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I recently asked a question which I believe covers all the suggestions on How do I ask to ask:

Write a title that summarizes the specific problem

The question's title includes all the information required to answer the question.

Introduce the problem before you post any code

Yes, I explain the problem and then introduce an example.

Help others reproduce the problem

The code presented is enough to reproduce the problem as it doesn't derive a parser.

Include all relevant tags

This is a question about automatically generating a parser for an arbitrary datatype in Rust. I've included the tags: parsing, generics, rust, algebraic-data-types.

Proof-read before posting!

I did. The question looks brief and understandable.

Look for help asking for help

I spent the previous 10 minutes googling for a solution and found none.


Moreover, the question is objective and has a clear, short, well-defined answer (either the answer is "yes, by doing X" or "no, that's not possible"). It was put on hold for being too broad, which, to me, do not make any sense in this context. What is the reasoning behind that decision?

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    According to the comments, it is hard for to them to define what would "identify as an adequate answer" – user9420984 Nov 27 '18 at 13:20
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    I think you've figured it out with your latest edit. People probably thought you were asking for code to do that, they didn't understand you were asking for an existing language feature. – user247702 Nov 27 '18 at 13:21
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    Quick aside: "10 minutes" isn't a lot of research (the expectation is to do a crazy amount of research before posting). Now onto your question: In general (and I don't know the domain, so bear with me there), it seems like the question is "I want to do this. What do I do?" which is very broad. There may be subtleties (like Stijn pointed out) that makes this point moot. But at a glance, it definitely looks like that – Patrice Nov 27 '18 at 13:22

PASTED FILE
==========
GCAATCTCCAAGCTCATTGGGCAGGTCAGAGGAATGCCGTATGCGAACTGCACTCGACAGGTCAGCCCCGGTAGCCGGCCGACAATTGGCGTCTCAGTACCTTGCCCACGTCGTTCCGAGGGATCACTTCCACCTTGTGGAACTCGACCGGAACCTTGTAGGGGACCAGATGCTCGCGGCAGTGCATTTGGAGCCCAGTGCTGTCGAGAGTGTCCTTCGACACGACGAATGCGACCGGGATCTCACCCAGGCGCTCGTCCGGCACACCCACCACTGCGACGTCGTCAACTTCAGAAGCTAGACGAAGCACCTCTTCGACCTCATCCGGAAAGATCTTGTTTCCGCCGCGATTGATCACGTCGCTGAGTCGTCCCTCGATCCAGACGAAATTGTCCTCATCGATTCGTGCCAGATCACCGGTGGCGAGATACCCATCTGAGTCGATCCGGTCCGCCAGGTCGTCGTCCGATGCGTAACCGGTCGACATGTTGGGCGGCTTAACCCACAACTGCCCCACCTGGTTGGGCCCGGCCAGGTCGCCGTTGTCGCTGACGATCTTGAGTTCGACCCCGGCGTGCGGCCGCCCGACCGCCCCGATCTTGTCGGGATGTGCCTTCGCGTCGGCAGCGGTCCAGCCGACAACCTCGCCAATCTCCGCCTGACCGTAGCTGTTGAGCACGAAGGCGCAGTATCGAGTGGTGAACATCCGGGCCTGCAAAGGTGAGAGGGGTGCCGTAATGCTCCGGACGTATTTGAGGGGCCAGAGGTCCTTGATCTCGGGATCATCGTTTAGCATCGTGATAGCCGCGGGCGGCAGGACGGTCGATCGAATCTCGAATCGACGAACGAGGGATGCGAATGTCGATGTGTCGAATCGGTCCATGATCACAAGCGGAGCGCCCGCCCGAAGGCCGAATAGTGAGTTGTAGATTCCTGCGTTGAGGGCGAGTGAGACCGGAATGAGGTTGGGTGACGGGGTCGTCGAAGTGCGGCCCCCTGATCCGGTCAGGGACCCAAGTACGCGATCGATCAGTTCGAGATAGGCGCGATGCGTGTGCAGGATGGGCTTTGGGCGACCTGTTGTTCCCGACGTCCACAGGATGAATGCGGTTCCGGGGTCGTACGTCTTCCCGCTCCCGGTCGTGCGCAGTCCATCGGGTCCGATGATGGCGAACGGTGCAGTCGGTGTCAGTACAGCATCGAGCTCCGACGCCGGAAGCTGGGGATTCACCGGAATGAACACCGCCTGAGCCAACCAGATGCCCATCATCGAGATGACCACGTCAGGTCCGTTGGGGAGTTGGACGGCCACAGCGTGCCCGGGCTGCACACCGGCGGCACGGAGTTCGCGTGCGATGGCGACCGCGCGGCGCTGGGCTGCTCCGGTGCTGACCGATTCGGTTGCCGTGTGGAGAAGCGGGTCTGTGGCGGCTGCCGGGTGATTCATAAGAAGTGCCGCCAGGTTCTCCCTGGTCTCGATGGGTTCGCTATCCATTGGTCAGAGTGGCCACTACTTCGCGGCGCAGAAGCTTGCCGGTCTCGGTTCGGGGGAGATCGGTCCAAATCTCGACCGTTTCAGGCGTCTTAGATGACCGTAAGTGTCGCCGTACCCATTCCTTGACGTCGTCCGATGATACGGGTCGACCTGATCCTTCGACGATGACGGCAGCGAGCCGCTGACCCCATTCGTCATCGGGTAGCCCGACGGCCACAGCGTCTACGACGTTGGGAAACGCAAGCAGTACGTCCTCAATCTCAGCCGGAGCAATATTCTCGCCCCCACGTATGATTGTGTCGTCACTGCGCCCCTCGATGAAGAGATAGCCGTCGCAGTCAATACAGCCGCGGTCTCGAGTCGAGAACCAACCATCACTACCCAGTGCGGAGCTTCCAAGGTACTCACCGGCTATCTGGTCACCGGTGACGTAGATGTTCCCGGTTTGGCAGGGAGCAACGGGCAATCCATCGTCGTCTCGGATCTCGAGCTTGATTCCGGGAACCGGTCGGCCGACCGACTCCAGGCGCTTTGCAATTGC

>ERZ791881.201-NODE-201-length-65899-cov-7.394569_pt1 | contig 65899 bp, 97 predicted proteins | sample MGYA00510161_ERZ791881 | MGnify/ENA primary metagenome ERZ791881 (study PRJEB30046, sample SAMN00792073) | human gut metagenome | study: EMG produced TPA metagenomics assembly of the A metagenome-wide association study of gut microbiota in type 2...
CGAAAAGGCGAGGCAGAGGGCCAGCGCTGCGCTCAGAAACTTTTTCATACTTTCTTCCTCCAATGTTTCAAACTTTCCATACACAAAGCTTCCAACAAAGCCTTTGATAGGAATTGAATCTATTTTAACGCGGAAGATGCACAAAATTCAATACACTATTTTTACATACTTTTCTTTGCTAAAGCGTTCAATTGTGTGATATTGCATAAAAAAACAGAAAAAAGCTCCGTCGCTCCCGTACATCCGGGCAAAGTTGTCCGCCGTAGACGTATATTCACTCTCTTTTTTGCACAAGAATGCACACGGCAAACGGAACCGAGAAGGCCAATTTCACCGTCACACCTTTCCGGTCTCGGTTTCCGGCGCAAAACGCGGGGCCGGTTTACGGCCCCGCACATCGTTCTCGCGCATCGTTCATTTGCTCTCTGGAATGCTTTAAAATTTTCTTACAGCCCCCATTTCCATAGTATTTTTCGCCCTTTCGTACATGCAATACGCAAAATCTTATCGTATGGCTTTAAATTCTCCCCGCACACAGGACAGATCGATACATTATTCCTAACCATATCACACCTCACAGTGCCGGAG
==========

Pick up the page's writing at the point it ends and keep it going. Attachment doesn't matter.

• @Patrice (and Codeer): The requirements look well-specified to me, but that is because I am familiar with what Read in Haskell does. (MaiaVictor: Perhaps it would be worth it to explain that a little further in the question.) – duplode Nov 27 '18 at 13:24
  • @duplode yeah, there was a very good likelihood that my lack of Haskell knowledge there was leading me astray. – Patrice Nov 27 '18 at 13:25
  • How is "a crazy amount of research" defined? Obviously we don't expect people to spend weeks researching such a small problem before asking it, or do we? In that case 10 minutes were enough to exhaust the list of meaningful results on my search. – MaiaVictor Nov 27 '18 at 13:33
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    Note: in the future, if you have issues with a rust question, try hoping on the Rust chatroom. It's easier to go "back-and-forth" in chat format than using the comments, as well as get feedback on how to formulate stuff, etc... – Matthieu M. Nov 27 '18 at 13:34
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    @Patrice To be fair, I wouldn't really describe this as going "astray", given that we are talking about a Haskell feature in a question not tagged [haskell]. – duplode Nov 27 '18 at 13:35
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    "How is "a crazy amount of research" defined? " Right here. Never underestimate the amount of effort required to ask a question. – E_net4 says Reinstate Nov 27 '18 at 13:37
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    @MaiaVictior I personally don't post my questions until 7 days of me keeping them as a draft. Notice how I only ever asked one question, that was literally a change in the system I had no way to know about? Usually I spend these 7 days searching, adding my research to my question, change my question, research some more. Make some progress, try it out, find other issues, research some more. By the end of the 7 days, I very rarely have a question left to ask, since I found my answer myself. I may be on the other extreme, but "10 minutes" isn't really what we're expecting :/ – Patrice Nov 27 '18 at 13:40